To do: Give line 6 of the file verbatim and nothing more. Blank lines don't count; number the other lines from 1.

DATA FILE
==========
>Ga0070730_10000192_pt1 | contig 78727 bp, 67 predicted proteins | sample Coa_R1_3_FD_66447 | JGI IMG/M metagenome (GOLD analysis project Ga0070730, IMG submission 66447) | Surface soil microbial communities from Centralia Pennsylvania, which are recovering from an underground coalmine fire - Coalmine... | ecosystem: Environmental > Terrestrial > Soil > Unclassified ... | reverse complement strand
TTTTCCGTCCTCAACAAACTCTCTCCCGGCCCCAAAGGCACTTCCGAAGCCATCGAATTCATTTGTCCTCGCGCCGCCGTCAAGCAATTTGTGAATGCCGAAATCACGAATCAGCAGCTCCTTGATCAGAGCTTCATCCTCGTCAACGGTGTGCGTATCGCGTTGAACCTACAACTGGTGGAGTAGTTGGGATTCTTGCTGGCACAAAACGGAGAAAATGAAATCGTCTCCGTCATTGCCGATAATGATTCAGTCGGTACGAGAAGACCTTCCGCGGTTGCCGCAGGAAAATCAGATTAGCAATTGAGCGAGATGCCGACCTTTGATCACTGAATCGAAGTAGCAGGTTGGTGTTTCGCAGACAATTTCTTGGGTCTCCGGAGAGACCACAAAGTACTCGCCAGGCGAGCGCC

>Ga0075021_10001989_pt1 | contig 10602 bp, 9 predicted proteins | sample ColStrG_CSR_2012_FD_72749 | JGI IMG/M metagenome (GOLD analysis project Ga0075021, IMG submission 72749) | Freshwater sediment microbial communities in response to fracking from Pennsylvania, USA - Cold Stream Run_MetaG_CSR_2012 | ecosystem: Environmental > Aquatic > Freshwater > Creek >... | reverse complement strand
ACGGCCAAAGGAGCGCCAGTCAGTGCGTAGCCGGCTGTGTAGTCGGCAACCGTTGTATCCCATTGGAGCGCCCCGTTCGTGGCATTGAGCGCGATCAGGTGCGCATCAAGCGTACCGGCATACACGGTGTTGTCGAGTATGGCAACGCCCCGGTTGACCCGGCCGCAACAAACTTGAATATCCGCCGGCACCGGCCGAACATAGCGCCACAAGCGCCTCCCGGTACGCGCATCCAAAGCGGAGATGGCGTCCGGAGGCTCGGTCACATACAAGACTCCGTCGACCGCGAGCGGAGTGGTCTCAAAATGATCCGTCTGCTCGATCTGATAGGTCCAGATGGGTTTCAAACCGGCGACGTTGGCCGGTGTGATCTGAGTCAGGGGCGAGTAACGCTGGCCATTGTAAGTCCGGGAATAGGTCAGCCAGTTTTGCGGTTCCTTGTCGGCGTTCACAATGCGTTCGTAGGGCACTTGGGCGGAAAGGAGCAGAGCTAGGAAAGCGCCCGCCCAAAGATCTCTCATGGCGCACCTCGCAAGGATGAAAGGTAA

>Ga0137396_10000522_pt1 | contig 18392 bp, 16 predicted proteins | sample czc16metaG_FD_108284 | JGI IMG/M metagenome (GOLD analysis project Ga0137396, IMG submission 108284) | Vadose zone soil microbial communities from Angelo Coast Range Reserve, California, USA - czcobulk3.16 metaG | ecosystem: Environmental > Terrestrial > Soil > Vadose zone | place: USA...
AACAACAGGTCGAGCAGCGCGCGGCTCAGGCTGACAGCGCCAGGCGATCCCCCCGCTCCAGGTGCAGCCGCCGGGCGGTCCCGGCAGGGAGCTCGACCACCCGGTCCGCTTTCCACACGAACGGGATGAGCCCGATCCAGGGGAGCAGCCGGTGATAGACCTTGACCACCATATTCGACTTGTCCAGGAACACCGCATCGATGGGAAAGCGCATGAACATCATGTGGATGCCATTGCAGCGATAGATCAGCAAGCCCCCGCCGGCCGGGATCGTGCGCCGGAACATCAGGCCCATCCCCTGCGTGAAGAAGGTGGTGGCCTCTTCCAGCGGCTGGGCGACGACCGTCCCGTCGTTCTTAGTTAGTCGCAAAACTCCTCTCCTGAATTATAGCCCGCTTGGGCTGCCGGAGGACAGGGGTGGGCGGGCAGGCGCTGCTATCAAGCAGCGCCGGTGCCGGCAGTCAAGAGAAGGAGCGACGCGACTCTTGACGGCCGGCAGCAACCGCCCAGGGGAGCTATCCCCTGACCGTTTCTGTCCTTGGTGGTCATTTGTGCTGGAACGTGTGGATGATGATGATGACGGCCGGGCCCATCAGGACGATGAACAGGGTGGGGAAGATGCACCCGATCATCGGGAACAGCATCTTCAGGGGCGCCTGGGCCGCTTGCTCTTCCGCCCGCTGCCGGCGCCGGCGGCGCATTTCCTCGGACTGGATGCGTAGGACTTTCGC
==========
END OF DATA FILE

AACAACAGGTCGAGCAGCGCGCGGCTCAGGCTGACAGCGCCAGGCGATCCCCCCGCTCCAGGTGCAGCCGCCGGGCGGTCCCGGCAGGGAGCTCGACCACCCGGTCCGCTTTCCACACGAACGGGATGAGCCCGATCCAGGGGAGCAGCCGGTGATAGACCTTGACCACCATATTCGACTTGTCCAGGAACACCGCATCGATGGGAAAGCGCATGAACATCATGTGGATGCCATTGCAGCGATAGATCAGCAAGCCCCCGCCGGCCGGGATCGTGCGCCGGAACATCAGGCCCATCCCCTGCGTGAAGAAGGTGGTGGCCTCTTCCAGCGGCTGGGCGACGACCGTCCCGTCGTTCTTAGTTAGTCGCAAAACTCCTCTCCTGAATTATAGCCCGCTTGGGCTGCCGGAGGACAGGGGTGGGCGGGCAGGCGCTGCTATCAAGCAGCGCCGGTGCCGGCAGTCAAGAGAAGGAGCGACGCGACTCTTGACGGCCGGCAGCAACCGCCCAGGGGAGCTATCCCCTGACCGTTTCTGTCCTTGGTGGTCATTTGTGCTGGAACGTGTGGATGATGATGATGACGGCCGGGCCCATCAGGACGATGAACAGGGTGGGGAAGATGCACCCGATCATCGGGAACAGCATCTTCAGGGGCGCCTGGGCCGCTTGCTCTTCCGCCCGCTGCCGGCGCCGGCGGCGCATTTCCTCGGACTGGATGCGTAGGACTTTCGC